Scott Keith | FleetOwner

Fuel prices level off after the summer surge

Oct. 4, 2023
After a two-month surge, fuel prices have leveled off nationwide, with diesel prices averaging below $4.60 per gallon and gasoline prices averaging below $3.80. Diesel pump prices are still down compared to 2022.

Diesel pump prices have leveled off over the past two weeks, with an average below $4.60 per gallon nationwide for two straight weeks following a two-month-long summer surge.

The national price for trucking’s primary fuel sat at $4.593 per gallon on Oct. 2, according to the U.S. Energy Information Administration. That price is less than a cent more than the previous week but down 4 cents from 2023’s high point two weeks ago, when national diesel averages reached $4.633 on Sept. 18. Diesel prices are 24.3 cents less than they were this week in 2022.

Motor club AAA, which reports on fuel prices daily, pegged diesel at $4.556 on Oct. 4.

 “Oil is stubbornly staying above $90 per barrel for now,” said Andrew Gross, AAA spokesperson, adding that "prices will likely keep falling, but it’s going to be slow and unsteady, so expect some days where it might edge higher a bit.”

Across the country, the most significant drop over the past week was in the Rocky Mountain states, where diesel fell 2.3 cents. California’s 6.1-cent jump over the past week was the biggest of any state. However, the four other main regions, besides the Rocky Mountain region, that EIA tracks in the U.S. saw prices shift between an increase of 1.7 cents (East Coast) and a decrease of 0.2 cents (Gulf Coast).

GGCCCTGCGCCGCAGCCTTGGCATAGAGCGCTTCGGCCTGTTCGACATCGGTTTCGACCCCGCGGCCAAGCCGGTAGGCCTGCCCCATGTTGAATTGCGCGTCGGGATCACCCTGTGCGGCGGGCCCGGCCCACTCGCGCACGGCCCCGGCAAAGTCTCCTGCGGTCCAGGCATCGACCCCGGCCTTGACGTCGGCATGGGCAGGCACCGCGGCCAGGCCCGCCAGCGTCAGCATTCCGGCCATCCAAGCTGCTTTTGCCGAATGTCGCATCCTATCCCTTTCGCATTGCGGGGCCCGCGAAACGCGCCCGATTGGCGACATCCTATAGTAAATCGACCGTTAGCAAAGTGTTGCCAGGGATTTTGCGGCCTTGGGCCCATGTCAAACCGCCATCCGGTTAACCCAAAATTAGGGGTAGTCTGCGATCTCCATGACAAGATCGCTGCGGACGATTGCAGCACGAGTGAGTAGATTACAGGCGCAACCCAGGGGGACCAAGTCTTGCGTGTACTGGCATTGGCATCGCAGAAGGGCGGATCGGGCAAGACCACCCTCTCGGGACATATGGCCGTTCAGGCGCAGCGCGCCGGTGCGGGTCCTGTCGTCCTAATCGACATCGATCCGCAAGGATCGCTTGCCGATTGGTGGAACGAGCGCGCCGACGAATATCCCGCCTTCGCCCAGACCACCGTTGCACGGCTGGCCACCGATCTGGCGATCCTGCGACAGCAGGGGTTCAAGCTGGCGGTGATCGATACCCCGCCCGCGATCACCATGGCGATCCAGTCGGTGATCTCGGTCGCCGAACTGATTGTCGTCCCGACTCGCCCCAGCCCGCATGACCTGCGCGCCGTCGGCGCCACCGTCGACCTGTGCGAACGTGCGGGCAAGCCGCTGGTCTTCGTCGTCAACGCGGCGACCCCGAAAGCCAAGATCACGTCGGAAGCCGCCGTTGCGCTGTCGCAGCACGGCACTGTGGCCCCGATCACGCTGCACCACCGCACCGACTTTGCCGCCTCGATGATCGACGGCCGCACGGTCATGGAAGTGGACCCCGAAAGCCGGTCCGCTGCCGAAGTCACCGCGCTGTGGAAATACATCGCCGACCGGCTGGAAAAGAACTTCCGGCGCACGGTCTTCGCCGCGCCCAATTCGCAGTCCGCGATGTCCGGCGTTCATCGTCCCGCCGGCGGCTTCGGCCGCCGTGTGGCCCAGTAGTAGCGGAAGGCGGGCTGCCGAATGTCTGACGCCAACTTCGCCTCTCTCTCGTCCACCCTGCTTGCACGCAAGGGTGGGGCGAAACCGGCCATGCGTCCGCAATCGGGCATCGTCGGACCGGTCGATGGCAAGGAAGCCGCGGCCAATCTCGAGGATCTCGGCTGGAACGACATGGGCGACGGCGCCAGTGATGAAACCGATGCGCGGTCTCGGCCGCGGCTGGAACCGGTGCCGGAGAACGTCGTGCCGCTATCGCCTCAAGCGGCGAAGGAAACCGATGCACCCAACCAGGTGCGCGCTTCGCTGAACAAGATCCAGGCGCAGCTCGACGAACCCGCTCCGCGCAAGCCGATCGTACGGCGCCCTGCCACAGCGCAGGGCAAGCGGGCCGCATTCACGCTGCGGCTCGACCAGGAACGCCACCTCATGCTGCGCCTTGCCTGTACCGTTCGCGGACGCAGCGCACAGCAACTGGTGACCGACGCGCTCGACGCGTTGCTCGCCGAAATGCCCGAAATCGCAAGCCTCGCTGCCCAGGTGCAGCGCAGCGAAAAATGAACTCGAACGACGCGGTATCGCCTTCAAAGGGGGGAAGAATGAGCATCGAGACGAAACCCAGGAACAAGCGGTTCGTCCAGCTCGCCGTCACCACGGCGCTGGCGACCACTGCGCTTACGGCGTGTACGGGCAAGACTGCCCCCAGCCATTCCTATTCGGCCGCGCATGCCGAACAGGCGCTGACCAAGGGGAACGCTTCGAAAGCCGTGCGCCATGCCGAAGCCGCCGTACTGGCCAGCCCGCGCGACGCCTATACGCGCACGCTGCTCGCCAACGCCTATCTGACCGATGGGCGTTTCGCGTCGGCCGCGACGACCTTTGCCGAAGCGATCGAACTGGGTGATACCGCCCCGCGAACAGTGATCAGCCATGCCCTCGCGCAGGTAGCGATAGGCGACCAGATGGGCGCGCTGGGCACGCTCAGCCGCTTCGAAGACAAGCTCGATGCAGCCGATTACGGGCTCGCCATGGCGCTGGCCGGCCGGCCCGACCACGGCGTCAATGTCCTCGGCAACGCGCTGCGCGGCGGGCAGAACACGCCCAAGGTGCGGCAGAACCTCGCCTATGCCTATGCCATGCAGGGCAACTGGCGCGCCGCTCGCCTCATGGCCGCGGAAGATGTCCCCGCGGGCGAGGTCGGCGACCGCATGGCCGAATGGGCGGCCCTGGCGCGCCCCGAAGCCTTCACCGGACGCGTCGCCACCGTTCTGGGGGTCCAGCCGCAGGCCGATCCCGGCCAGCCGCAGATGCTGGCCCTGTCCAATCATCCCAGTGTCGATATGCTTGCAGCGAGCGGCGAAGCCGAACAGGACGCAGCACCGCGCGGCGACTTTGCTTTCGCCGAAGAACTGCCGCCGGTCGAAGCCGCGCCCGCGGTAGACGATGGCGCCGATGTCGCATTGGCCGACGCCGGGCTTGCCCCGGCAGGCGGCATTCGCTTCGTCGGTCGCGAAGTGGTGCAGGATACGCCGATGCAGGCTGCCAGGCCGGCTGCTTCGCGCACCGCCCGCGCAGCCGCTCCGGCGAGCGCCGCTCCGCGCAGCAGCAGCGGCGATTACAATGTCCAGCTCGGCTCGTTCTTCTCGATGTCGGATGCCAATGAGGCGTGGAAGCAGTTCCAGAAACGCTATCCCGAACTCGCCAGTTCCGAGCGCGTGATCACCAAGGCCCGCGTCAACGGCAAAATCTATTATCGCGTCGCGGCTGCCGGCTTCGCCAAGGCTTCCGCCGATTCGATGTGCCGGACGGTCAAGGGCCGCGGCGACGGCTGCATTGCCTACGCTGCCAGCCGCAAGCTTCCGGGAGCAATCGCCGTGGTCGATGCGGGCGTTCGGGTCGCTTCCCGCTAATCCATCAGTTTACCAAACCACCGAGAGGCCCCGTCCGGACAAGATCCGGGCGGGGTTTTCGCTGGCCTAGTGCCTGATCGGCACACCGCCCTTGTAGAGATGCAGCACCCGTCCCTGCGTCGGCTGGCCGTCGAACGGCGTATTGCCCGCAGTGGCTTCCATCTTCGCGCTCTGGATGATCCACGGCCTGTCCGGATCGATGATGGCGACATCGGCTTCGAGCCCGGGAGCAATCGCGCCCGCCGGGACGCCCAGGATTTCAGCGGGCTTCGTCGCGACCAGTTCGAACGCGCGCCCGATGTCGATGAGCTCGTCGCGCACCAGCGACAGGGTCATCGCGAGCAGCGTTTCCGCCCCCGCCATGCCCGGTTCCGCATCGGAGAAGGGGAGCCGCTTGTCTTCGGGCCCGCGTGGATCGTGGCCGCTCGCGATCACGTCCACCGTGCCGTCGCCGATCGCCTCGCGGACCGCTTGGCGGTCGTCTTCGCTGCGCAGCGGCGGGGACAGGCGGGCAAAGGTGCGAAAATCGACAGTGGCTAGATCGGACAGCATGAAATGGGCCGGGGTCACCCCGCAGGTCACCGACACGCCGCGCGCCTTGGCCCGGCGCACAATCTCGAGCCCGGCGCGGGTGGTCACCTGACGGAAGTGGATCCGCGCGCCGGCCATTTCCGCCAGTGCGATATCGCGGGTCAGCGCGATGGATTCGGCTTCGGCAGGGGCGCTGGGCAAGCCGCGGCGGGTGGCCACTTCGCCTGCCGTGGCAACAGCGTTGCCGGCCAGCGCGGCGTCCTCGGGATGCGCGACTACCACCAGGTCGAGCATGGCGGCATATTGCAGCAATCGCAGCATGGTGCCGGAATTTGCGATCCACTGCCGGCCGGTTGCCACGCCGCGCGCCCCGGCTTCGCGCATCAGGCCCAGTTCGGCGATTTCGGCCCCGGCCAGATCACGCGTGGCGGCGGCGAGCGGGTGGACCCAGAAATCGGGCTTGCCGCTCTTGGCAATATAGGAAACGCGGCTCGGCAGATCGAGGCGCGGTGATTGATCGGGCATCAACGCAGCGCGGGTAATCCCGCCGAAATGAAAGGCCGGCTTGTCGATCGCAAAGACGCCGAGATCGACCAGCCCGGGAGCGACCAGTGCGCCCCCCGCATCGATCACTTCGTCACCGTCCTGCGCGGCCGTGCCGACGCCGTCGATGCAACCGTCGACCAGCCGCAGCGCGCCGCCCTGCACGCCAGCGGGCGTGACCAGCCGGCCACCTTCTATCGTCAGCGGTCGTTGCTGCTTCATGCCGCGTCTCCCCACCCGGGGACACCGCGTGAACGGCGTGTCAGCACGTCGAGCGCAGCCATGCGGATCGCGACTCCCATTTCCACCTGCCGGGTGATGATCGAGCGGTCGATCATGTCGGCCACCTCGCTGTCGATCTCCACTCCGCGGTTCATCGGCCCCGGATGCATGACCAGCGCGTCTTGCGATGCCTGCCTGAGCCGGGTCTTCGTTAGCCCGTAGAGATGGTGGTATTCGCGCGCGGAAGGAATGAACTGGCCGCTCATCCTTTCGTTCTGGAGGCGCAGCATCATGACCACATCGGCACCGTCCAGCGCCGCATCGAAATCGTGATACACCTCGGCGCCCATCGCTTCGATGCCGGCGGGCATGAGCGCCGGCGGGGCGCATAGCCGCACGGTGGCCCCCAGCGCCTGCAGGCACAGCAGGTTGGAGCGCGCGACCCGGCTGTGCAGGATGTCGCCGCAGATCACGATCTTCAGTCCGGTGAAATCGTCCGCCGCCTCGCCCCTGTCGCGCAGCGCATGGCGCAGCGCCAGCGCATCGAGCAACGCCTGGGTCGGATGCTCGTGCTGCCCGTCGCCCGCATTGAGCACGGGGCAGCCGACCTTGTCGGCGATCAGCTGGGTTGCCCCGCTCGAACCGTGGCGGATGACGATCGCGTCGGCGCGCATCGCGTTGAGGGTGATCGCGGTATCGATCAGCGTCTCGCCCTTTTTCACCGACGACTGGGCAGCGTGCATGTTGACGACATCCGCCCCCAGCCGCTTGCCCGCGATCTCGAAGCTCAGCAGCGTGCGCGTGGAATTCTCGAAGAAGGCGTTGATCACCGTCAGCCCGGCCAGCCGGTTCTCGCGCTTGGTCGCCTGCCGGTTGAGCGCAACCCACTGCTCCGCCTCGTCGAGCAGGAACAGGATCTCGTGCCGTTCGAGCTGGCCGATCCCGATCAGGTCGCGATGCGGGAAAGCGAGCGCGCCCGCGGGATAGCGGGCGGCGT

Regionally, the most expensive diesel fuel (outside California, where the average is $6.269 per gallon) is still in the West Coast states. Even without including the Golden State in the averages, diesel is $5.19 per gallon. The least expensive diesel averages are in the Gulf Coast: $4.279 per gallon. 

Gasoline pump prices also fell the week of Oct. 2, according to EIA, after weeks of increases. The consumer and work truck fuel sits at $3.798 nationwide, 1.6 cents more than it cost one year ago. Gas prices dropped in every major U.S. region except the West Coast, which saw a 13.3-cent jump. The Midwest reported the most significant price drop of 10 cents. AAA reports gas at $3.785 as of Oct. 4.

Regionally, the most expensive gasoline is also on the West Coast, where it is $5.391 per gallon ($4.825 per gallon if California prices are excluded). The most affordable gas is in the Gulf Coast, where it sits at $3.321 per gallon. 

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